One of the keys to good skywave propagation is the condition of the ionosphere. The more energetic the ionosphere is, the better it will refract radio waves. This energy comes from the sun and increases and decreases over an 11-year cycle, sometimes called the sunspot cycle, At the peak of the sunspot cycle, worldwide communication on the HF bands is possible with low power and simple antennas. At the bottom of the cycle, long-distance communications it is still possible, but more difficult.
Skywaves with frequencies above 30 MHz tend to go right through the ionosphere and head off into space (with some exceptions, of course). This is actually a good thing. For example, we use frequencies in the VHF, UHF, and microwave portions of the spectrum to communicate with satellites and other spacecraft. It would be impossible to communicate with the International Space Station (ISS) if all radio waves were reflected by the ionosphere.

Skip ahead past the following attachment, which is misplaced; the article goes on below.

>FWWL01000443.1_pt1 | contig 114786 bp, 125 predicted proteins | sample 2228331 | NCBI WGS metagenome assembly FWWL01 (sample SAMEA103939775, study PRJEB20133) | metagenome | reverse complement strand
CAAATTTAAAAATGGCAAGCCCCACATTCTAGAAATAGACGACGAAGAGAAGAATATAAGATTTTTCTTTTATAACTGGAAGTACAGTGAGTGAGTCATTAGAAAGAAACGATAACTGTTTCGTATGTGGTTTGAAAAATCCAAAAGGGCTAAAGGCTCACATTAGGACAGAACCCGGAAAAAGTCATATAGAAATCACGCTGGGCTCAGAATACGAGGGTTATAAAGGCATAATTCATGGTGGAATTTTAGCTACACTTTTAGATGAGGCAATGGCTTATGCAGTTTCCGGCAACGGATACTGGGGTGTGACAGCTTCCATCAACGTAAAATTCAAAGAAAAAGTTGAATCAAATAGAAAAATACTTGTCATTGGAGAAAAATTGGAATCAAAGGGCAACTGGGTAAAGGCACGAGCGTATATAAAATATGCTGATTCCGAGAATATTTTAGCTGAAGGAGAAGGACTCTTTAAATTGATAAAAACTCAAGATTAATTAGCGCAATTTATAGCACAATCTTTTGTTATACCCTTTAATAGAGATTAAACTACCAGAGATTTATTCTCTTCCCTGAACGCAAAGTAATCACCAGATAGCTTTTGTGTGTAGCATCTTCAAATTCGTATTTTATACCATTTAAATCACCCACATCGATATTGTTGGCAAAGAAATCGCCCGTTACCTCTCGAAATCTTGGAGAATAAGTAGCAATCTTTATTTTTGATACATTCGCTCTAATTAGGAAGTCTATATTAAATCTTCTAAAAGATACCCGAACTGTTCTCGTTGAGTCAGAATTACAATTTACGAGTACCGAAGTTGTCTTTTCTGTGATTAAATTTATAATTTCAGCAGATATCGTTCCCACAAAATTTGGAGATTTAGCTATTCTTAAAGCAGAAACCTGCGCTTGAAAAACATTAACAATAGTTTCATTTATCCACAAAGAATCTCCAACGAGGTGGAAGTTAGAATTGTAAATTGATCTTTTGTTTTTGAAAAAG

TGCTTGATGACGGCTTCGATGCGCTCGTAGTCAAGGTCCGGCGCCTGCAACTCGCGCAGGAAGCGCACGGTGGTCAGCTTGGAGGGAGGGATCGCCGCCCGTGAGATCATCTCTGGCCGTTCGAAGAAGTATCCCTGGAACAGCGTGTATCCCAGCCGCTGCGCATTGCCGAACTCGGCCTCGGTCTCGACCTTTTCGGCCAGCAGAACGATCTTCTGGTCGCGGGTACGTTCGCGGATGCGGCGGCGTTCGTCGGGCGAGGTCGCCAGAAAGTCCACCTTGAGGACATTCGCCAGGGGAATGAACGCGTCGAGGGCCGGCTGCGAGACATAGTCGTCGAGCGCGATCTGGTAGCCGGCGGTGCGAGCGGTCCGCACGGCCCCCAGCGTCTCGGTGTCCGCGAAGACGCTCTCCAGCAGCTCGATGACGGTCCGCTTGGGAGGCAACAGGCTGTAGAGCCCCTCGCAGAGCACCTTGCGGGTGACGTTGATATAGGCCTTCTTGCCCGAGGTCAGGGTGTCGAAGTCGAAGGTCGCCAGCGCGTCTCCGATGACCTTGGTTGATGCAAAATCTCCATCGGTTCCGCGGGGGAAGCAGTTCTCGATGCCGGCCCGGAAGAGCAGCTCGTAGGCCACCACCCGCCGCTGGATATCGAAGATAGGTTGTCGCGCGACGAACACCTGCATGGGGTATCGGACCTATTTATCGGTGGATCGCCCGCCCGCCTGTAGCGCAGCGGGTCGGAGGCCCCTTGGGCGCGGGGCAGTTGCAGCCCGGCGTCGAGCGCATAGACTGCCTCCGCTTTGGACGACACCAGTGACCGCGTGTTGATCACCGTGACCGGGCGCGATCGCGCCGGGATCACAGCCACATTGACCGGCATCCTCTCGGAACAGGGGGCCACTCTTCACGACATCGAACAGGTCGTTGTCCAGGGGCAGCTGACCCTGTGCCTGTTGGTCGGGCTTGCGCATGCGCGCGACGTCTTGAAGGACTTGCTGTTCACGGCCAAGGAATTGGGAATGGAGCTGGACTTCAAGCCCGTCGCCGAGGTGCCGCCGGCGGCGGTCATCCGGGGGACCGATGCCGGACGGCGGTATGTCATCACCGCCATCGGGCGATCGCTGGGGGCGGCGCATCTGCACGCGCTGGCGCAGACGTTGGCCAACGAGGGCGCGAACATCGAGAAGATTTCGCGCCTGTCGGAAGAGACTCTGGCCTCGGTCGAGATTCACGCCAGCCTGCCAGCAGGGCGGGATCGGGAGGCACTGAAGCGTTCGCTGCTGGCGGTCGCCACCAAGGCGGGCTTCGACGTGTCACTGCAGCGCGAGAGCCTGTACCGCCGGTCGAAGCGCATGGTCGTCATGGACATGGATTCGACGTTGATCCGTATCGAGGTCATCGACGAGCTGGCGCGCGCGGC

Note that there are many exceptions to what I’ve described above. There is, for example, a propagation mode called “sporadic E” allows long-distance communications on 6-meter and 2-meter frequencies, frequencies that are normally restricted to line-of-sight communications. Learning about these modes and figuring out how to use them is part of the fun of being a radio amateur.